Bruce Springsteen currently sits amid the figurative Mount Rushmore of American songwriters, but that hasn’t always been the case. When his debut record, Greetings from Asbury Park N.J., was released in 1973, it initially flopped. While other musicians may have faltered following this disappointment, Springsteen soared, and it was his love of music that kept him buoyant.
We all need our heroes, and Springsteen has been more transparent about his inspirations than most. He follows in a long-celebrated line of American blue-collar rockers and has always acknowledged the legends that shepherded him into place. As he once said himself: “The best music is essentially there to provide you something to face the world with.”
His own rasping vocal cords akin to the sand and glue of Bob Dylan paired with the silken note hitting ability of a soul performer, have served up that same armour against the world for many fans. His songwriting might be the area that draws the most attention when it comes to ‘The Boss’, but he is undoubtedly an artist with what a record exec might describe as ‘the full package’.
The performers who Springsteen dubs his favourite singers exhibit much of the same encompassing spirit as the man himself. His five listed favourites aren’t just great singers, they are interpreters of songs and superb songwriters to boot. Clearly, Springsteen is an artist with a keen eye for a performer with a soulful connection. This list is taken from his handwritten selection at a Rolling Stones award ceremony one evening.
Bruce Springsteen’s five favourite singers:
Ray Charles made making music seem like slicing butter with a hot knife. For most of us laymen, the craft of songwriting is mystic alchemy, but Ray Charles seemed to be able to whisk up a classic with the ease of a bird taking to flight. Briskly waltzing around the piano keys, like a summer stroll in the park, he exuberantly followed his whims into whatever genre they strayed, and he happily picnicked on the joyous sound therein.
Both Springsteen and the late Ray Charles share this ability to bring their own thing to every diverse genre they enter. Springsteen has covered the Charles classic ‘What I’d Say’ on more than a few occasions and even got to perform with his singing hero on Michael Jackson’s charity single ‘We Are the World’.
Much like ‘The Boss’ himself, Cooke was a performer who never feared holding a mirror to American society. Songs such as Cooke’s ‘A Change Is Gonna Come’ and Springsteen’s ‘Born in the USA’ both share the same performative intent to bring about progress. Thus, when ‘The Boss’ played a handful of songs following the premiere of the inspiring film Blinded by the Light, he opted to serve up a few Cooke classics.
Throughout his career, Springsteen has continued to cover his vocal hero at live shows and has always introduced the tracks with a modest announcement of how he struggles to do them justice. His own track ‘Mary’s Place’ even offers up a meta-reference to the late soul singer and his song ‘Meet Me at Mary’s’.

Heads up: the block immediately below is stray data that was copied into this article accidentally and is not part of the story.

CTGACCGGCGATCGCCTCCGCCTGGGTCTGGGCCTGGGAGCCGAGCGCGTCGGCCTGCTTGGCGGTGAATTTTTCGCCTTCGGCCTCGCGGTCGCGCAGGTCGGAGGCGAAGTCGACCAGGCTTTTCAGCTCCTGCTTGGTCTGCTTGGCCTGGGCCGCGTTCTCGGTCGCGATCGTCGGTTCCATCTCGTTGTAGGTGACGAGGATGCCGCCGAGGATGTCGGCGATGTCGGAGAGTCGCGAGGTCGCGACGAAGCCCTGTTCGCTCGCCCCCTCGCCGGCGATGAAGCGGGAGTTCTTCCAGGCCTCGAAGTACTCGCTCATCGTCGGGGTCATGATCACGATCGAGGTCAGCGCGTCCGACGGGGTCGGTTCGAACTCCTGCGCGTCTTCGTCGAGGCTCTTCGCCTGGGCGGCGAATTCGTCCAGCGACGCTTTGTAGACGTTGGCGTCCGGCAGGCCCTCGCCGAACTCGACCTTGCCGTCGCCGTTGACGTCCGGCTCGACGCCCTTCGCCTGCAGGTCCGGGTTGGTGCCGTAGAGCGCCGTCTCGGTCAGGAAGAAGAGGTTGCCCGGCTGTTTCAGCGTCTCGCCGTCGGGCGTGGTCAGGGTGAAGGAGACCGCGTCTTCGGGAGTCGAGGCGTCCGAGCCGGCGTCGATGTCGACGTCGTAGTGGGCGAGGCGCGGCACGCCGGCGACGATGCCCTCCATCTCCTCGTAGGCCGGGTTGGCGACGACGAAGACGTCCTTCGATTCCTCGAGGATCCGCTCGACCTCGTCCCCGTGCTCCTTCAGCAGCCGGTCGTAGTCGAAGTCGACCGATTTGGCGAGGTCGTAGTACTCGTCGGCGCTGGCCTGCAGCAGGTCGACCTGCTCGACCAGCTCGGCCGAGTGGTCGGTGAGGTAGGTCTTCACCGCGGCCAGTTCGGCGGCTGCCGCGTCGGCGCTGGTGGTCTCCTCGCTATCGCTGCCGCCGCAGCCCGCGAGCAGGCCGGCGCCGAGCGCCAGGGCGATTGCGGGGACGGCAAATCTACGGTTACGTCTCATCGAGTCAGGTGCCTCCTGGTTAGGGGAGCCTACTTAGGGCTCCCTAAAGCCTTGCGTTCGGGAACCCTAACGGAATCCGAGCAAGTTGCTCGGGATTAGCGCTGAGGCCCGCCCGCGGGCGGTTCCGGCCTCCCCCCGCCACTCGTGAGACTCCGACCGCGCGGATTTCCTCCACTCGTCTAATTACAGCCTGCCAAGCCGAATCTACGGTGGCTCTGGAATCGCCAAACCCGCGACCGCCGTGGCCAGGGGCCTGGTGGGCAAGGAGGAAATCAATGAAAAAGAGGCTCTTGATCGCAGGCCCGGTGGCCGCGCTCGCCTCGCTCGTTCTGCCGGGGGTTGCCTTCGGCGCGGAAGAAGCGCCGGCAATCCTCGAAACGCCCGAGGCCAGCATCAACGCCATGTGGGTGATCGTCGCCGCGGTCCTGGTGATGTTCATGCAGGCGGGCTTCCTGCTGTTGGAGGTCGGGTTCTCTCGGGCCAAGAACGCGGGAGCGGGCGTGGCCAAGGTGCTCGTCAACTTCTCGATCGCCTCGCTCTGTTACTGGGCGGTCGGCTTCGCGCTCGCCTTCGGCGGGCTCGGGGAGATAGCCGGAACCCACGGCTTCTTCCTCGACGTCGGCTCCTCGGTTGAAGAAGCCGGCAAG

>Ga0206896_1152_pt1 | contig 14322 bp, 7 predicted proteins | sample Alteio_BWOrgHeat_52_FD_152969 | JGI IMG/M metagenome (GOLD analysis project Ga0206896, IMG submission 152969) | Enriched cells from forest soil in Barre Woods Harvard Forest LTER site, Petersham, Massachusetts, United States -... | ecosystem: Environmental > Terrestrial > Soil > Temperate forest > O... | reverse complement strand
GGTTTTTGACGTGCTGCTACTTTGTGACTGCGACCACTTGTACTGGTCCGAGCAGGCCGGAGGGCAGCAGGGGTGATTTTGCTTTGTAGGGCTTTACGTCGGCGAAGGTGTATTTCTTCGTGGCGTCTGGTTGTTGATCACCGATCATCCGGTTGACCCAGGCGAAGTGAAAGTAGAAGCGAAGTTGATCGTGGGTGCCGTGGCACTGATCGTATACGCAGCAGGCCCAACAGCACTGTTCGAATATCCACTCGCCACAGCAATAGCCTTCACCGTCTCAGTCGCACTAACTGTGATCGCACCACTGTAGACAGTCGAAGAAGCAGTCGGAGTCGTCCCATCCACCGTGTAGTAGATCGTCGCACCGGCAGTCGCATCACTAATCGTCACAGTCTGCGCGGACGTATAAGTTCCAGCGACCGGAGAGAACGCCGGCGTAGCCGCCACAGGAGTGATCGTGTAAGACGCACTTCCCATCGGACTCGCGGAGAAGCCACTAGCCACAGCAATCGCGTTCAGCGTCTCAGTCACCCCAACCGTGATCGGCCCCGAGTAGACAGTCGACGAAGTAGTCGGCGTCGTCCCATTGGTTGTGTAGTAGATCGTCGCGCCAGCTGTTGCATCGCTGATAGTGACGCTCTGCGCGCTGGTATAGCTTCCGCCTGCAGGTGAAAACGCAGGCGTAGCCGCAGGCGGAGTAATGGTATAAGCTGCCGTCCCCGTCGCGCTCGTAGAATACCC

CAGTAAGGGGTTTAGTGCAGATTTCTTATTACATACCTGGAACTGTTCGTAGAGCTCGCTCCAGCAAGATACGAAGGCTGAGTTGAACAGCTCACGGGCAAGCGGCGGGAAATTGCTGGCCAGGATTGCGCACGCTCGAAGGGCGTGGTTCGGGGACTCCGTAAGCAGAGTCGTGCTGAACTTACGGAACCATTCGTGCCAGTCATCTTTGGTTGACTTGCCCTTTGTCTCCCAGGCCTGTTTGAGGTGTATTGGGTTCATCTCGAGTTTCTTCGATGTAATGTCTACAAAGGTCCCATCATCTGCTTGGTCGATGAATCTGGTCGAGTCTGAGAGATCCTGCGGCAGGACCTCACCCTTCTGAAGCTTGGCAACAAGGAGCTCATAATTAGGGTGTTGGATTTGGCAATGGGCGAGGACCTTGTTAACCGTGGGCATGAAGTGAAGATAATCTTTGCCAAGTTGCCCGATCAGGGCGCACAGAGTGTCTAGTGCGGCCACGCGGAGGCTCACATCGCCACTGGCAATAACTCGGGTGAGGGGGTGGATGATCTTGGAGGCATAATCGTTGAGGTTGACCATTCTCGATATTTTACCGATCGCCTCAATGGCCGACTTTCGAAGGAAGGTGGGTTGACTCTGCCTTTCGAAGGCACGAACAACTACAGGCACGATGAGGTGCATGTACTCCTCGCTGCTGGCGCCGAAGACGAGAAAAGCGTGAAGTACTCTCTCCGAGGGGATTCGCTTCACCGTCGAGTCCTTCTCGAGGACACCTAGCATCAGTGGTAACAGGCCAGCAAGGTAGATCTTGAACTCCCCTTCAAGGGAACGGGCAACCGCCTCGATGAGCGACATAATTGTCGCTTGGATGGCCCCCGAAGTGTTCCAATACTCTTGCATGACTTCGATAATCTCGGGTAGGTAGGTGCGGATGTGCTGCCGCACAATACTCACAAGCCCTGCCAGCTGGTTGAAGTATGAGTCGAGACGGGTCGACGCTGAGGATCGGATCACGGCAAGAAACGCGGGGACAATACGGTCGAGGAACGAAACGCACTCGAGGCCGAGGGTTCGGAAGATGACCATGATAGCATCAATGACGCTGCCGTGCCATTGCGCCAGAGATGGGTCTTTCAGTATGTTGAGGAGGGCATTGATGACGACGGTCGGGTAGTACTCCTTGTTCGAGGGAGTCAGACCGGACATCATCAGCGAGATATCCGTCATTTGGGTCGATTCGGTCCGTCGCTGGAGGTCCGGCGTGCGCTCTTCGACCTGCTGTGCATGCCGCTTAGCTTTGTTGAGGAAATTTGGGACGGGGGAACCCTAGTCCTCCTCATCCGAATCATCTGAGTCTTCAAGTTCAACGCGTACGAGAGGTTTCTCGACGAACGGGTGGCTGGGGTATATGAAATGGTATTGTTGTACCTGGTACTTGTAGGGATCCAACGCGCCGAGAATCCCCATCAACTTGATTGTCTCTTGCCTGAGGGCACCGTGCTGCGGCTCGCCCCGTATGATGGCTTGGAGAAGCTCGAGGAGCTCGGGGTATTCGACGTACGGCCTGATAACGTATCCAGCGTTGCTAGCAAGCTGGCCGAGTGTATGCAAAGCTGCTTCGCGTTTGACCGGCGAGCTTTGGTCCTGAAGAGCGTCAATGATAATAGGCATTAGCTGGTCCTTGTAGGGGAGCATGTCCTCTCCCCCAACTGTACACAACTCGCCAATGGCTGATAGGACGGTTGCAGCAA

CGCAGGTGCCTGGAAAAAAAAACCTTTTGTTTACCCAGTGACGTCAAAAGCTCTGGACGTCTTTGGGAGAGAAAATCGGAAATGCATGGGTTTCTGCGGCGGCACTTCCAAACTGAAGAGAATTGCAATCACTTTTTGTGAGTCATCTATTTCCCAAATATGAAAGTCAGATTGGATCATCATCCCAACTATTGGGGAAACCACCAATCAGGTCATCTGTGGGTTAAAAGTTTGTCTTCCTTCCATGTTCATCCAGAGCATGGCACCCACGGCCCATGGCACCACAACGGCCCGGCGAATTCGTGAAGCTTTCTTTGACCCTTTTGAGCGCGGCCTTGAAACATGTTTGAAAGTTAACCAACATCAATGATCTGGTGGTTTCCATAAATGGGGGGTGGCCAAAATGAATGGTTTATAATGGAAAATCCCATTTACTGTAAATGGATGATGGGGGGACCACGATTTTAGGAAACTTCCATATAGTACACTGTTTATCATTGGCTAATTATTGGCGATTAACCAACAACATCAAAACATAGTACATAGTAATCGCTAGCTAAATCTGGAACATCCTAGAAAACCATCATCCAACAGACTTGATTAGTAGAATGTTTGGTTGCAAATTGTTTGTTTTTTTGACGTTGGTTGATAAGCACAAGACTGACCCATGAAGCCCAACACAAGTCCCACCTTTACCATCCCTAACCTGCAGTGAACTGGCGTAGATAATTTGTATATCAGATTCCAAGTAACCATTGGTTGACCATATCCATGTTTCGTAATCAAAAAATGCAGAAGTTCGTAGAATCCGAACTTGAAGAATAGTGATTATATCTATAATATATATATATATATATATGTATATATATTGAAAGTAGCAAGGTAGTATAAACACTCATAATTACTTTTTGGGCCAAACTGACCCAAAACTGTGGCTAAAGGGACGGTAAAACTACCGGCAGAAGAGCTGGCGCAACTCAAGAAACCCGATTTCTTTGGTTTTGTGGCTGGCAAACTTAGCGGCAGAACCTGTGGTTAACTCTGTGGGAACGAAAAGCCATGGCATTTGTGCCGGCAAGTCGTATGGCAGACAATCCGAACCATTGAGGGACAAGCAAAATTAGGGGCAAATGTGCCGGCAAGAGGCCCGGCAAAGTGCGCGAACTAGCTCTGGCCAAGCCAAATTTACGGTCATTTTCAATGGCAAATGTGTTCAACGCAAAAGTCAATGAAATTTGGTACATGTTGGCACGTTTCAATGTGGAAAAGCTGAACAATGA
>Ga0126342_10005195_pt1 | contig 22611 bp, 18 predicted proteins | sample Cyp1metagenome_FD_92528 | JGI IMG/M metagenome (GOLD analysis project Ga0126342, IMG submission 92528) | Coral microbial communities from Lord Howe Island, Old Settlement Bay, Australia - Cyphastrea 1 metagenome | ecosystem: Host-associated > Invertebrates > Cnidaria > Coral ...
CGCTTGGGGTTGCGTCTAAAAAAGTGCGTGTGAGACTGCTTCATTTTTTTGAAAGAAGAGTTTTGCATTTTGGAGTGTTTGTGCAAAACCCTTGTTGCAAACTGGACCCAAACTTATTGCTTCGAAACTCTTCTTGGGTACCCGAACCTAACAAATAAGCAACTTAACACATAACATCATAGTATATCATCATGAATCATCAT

There is an undeniable kinship between America’s two favourite blue-collar troubadours, Bob Dylan and Bruce Springsteen. When Dylan first heard his New Jersey counterpart he joked, “He better be careful, or he might go through every word in the English language.” In that respect, they both share a rather verbose likeness and since that early comparison, their paths have often crossed.
Whilst some folks might question Dylan’s vocal ability, Springsteen certainly isn’t in that camp. In his autobiography, Bruce lauds Dylan’s ability to paint a picture with a song and rubbishes the claim that singing is all about carrying a tune. He writes: “Bob pointed true north and served as a beacon to assist you in making your way through the new wilderness America had become. He planted a flag, wrote the songs, sang the words that were essential to the times, to the emotional and spiritual survival of so many young Americans at that moment.”
Like many before him, Springsteen had his eyes opened to the true potential of rock by The Beatles. He said when speaking with Desert Island Discs of the song ‘I Want To Hold Your Hand’. “This was another song that changed the course of my life. It was a very raucous sounding record when it came out of the radio,” he explained. “It really was the song that inspired me to play rock and roll music — to get a small band and start doing some small gigs around town. It was life-changing. It’s still a beautiful record.”
As Keith Richards once bemoaned, “The Beatles are lucky, they’ve got four singers,” it was the rougher tones of Lennon’s timbre that secured a spot on Springsteen’s list.
Springsteen will be the first person to tell you that his trusted E Street Band have been a huge part of his success. The gilded ensemble of musicians add a finely-tuned edge to his style and have helped his songs to soar. One key member is saxophone player Clarence Clemons who lends the tracks a bristling singularity.
Clemons has also been lucky enough to work with the likes of Aretha Franklin in the studio and had been able to happily report to Springsteen that everything he has no doubt read about awe-inspiring vocals are true. When Rolling Stone conducted their top 20 lists at the award ceremony, just about every rock star in attendance touted her name and Springsteen is hardly a contrarian when it comes to coveting class.